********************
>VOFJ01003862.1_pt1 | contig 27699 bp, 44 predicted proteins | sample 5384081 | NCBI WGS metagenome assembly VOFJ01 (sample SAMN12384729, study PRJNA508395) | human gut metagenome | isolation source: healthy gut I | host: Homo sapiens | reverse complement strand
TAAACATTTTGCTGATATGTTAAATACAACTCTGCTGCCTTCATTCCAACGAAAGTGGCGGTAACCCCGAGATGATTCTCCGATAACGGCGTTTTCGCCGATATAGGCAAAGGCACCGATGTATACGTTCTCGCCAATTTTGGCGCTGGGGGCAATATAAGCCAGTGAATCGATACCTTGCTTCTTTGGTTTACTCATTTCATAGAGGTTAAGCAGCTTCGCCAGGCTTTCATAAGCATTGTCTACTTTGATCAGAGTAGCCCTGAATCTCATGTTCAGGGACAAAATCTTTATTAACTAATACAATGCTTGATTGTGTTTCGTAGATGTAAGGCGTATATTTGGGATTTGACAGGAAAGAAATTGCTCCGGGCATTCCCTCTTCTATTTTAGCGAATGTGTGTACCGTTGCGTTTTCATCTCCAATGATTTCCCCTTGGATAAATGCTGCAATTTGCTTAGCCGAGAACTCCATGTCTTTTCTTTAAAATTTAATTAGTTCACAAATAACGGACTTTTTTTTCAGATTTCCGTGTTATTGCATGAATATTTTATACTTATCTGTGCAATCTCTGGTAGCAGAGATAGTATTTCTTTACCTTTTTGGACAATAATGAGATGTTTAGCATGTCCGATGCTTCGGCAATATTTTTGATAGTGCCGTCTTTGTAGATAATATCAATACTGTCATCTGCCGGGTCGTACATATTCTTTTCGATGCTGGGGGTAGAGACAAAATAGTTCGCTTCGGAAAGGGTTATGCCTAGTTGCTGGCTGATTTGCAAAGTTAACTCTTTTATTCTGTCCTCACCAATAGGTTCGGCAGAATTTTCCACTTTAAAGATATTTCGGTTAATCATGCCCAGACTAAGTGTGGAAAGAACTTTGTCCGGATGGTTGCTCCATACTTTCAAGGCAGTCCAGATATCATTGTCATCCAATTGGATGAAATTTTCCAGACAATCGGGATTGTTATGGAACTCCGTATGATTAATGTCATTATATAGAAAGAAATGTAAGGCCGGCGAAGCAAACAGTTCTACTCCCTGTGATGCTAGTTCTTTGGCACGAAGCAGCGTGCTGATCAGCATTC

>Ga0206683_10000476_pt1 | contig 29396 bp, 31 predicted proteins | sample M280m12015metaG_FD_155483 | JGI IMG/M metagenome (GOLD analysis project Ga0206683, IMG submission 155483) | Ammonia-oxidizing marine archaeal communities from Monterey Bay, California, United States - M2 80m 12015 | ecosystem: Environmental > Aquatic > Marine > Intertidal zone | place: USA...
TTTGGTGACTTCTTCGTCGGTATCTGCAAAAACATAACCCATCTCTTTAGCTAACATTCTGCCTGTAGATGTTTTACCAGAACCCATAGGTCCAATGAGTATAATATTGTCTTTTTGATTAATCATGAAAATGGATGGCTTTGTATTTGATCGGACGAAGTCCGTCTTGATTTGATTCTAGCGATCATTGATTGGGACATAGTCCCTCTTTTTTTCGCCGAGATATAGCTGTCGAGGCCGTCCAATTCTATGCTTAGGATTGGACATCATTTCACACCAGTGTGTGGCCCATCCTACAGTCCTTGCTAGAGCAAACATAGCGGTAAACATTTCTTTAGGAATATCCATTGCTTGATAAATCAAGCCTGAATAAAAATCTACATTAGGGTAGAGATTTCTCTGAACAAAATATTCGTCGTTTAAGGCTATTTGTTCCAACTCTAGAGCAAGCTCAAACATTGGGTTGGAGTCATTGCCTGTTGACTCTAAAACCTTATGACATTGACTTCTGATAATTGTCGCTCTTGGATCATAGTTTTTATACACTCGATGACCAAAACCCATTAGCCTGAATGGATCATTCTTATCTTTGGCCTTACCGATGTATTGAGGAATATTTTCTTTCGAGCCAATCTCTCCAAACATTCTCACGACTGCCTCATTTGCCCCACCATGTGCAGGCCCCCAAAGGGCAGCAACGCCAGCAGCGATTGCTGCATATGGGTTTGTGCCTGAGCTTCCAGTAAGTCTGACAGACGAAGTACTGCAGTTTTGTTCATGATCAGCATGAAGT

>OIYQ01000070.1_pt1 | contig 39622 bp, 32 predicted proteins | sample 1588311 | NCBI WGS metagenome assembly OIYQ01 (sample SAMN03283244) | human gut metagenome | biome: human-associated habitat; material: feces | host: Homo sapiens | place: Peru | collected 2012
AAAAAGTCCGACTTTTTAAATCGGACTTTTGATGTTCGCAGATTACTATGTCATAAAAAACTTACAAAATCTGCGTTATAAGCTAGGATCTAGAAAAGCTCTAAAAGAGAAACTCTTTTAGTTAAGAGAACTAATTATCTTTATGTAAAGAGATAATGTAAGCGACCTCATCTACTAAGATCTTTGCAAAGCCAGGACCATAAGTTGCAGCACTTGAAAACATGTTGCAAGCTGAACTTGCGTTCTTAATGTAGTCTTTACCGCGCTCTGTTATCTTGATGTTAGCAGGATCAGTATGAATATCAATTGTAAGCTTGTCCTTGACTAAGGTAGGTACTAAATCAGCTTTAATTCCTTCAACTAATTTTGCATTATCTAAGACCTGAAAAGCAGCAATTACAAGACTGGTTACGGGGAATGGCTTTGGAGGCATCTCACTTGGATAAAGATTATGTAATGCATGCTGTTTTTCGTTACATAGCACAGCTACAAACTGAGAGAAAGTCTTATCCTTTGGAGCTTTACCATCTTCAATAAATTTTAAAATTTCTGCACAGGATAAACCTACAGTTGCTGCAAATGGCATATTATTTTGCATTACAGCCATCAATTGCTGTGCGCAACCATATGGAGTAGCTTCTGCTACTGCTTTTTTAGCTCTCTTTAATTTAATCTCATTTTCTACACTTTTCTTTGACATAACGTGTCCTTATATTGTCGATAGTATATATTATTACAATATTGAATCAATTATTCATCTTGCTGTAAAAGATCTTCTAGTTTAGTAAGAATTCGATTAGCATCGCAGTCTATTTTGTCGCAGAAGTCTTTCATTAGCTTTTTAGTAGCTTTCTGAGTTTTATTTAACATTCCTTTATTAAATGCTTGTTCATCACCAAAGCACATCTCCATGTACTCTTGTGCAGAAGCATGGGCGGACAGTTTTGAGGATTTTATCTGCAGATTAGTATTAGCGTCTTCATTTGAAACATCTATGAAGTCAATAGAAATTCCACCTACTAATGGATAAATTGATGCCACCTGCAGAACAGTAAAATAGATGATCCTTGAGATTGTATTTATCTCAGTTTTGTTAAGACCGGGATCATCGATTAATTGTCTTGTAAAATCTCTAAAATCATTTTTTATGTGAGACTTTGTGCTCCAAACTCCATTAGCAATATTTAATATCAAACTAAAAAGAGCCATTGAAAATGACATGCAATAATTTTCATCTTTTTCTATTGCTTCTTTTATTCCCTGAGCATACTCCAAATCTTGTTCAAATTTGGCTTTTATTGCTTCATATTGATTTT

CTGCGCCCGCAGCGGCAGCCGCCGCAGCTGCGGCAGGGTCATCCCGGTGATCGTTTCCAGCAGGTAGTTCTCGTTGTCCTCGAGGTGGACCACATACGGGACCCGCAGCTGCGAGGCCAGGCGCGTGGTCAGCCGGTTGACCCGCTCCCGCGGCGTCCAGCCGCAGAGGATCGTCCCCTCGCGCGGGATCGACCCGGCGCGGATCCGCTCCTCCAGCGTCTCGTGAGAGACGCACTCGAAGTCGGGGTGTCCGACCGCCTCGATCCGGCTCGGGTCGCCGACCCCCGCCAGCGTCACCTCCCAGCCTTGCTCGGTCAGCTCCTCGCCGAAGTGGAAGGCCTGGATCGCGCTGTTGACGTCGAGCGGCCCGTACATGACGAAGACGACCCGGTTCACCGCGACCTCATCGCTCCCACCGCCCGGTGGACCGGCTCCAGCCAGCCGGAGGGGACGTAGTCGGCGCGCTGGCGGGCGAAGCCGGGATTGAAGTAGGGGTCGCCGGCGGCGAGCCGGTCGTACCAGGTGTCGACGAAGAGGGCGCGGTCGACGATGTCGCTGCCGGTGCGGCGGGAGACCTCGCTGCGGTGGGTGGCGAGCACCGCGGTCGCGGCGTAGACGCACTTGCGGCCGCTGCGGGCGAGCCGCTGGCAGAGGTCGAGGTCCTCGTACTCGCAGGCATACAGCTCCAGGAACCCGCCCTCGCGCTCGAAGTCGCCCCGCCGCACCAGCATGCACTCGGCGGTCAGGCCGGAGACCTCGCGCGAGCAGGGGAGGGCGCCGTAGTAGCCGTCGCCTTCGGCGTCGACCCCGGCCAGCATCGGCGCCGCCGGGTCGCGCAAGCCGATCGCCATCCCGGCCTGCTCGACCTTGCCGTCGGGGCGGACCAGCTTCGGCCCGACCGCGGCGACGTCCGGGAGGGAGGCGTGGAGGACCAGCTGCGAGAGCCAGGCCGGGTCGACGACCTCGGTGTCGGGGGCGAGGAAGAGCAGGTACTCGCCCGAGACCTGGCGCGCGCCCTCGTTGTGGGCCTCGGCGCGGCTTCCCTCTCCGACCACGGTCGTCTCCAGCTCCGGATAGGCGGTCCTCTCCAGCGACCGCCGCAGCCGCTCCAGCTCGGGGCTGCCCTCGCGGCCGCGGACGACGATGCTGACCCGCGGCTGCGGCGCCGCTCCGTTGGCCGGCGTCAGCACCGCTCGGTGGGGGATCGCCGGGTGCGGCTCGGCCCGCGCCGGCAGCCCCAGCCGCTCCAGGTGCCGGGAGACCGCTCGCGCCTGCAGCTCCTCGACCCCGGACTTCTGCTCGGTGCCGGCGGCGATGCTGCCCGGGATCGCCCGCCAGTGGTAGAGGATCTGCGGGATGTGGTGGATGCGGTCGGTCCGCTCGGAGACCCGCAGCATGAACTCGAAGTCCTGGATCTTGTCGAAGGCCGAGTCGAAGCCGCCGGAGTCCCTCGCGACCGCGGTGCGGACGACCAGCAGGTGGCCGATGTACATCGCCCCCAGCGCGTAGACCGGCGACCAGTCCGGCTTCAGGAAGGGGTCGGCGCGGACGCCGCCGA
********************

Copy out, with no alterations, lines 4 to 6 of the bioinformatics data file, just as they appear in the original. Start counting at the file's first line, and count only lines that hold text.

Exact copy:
TTTGGTGACTTCTTCGTCGGTATCTGCAAAAACATAACCCATCTCTTTAGCTAACATTCTGCCTGTAGATGTTTTACCAGAACCCATAGGTCCAATGAGTATAATATTGTCTTTTTGATTAATCATGAAAATGGATGGCTTTGTATTTGATCGGACGAAGTCCGTCTTGATTTGATTCTAGCGATCATTGATTGGGACATAGTCCCTCTTTTTTTCGCCGAGATATAGCTGTCGAGGCCGTCCAATTCTATGCTTAGGATTGGACATCATTTCACACCAGTGTGTGGCCCATCCTACAGTCCTTGCTAGAGCAAACATAGCGGTAAACATTTCTTTAGGAATATCCATTGCTTGATAAATCAAGCCTGAATAAAAATCTACATTAGGGTAGAGATTTCTCTGAACAAAATATTCGTCGTTTAAGGCTATTTGTTCCAACTCTAGAGCAAGCTCAAACATTGGGTTGGAGTCATTGCCTGTTGACTCTAAAACCTTATGACATTGACTTCTGATAATTGTCGCTCTTGGATCATAGTTTTTATACACTCGATGACCAAAACCCATTAGCCTGAATGGATCATTCTTATCTTTGGCCTTACCGATGTATTGAGGAATATTTTCTTTCGAGCCAATCTCTCCAAACATTCTCACGACTGCCTCATTTGCCCCACCATGTGCAGGCCCCCAAAGGGCAGCAACGCCAGCAGCGATTGCTGCATATGGGTTTGTGCCTGAGCTTCCAGTAAGTCTGACAGACGAAGTACTGCAGTTTTGTTCATGATCAGCATGAAGT

>OIYQ01000070.1_pt1 | contig 39622 bp, 32 predicted proteins | sample 1588311 | NCBI WGS metagenome assembly OIYQ01 (sample SAMN03283244) | human gut metagenome | biome: human-associated habitat; material: feces | host: Homo sapiens | place: Peru | collected 2012
AAAAAGTCCGACTTTTTAAATCGGACTTTTGATGTTCGCAGATTACTATGTCATAAAAAACTTACAAAATCTGCGTTATAAGCTAGGATCTAGAAAAGCTCTAAAAGAGAAACTCTTTTAGTTAAGAGAACTAATTATCTTTATGTAAAGAGATAATGTAAGCGACCTCATCTACTAAGATCTTTGCAAAGCCAGGACCATAAGTTGCAGCACTTGAAAACATGTTGCAAGCTGAACTTGCGTTCTTAATGTAGTCTTTACCGCGCTCTGTTATCTTGATGTTAGCAGGATCAGTATGAATATCAATTGTAAGCTTGTCCTTGACTAAGGTAGGTACTAAATCAGCTTTAATTCCTTCAACTAATTTTGCATTATCTAAGACCTGAAAAGCAGCAATTACAAGACTGGTTACGGGGAATGGCTTTGGAGGCATCTCACTTGGATAAAGATTATGTAATGCATGCTGTTTTTCGTTACATAGCACAGCTACAAACTGAGAGAAAGTCTTATCCTTTGGAGCTTTACCATCTTCAATAAATTTTAAAATTTCTGCACAGGATAAACCTACAGTTGCTGCAAATGGCATATTATTTTGCATTACAGCCATCAATTGCTGTGCGCAACCATATGGAGTAGCTTCTGCTACTGCTTTTTTAGCTCTCTTTAATTTAATCTCATTTTCTACACTTTTCTTTGACATAACGTGTCCTTATATTGTCGATAGTATATATTATTACAATATTGAATCAATTATTCATCTTGCTGTAAAAGATCTTCTAGTTTAGTAAGAATTCGATTAGCATCGCAGTCTATTTTGTCGCAGAAGTCTTTCATTAGCTTTTTAGTAGCTTTCTGAGTTTTATTTAACATTCCTTTATTAAATGCTTGTTCATCACCAAAGCACATCTCCATGTACTCTTGTGCAGAAGCATGGGCGGACAGTTTTGAGGATTTTATCTGCAGATTAGTATTAGCGTCTTCATTTGAAACATCTATGAAGTCAATAGAAATTCCACCTACTAATGGATAAATTGATGCCACCTGCAGAACAGTAAAATAGATGATCCTTGAGATTGTATTTATCTCAGTTTTGTTAAGACCGGGATCATCGATTAATTGTCTTGTAAAATCTCTAAAATCATTTTTTATGTGAGACTTTGTGCTCCAAACTCCATTAGCAATATTTAATATCAAACTAAAAAGAGCCATTGAAAATGACATGCAATAATTTTCATCTTTTTCTATTGCTTCTTTTATTCCCTGAGCATACTCCAAATCTTGTTCAAATTTGGCTTTTATTGCTTCATATTGATTTT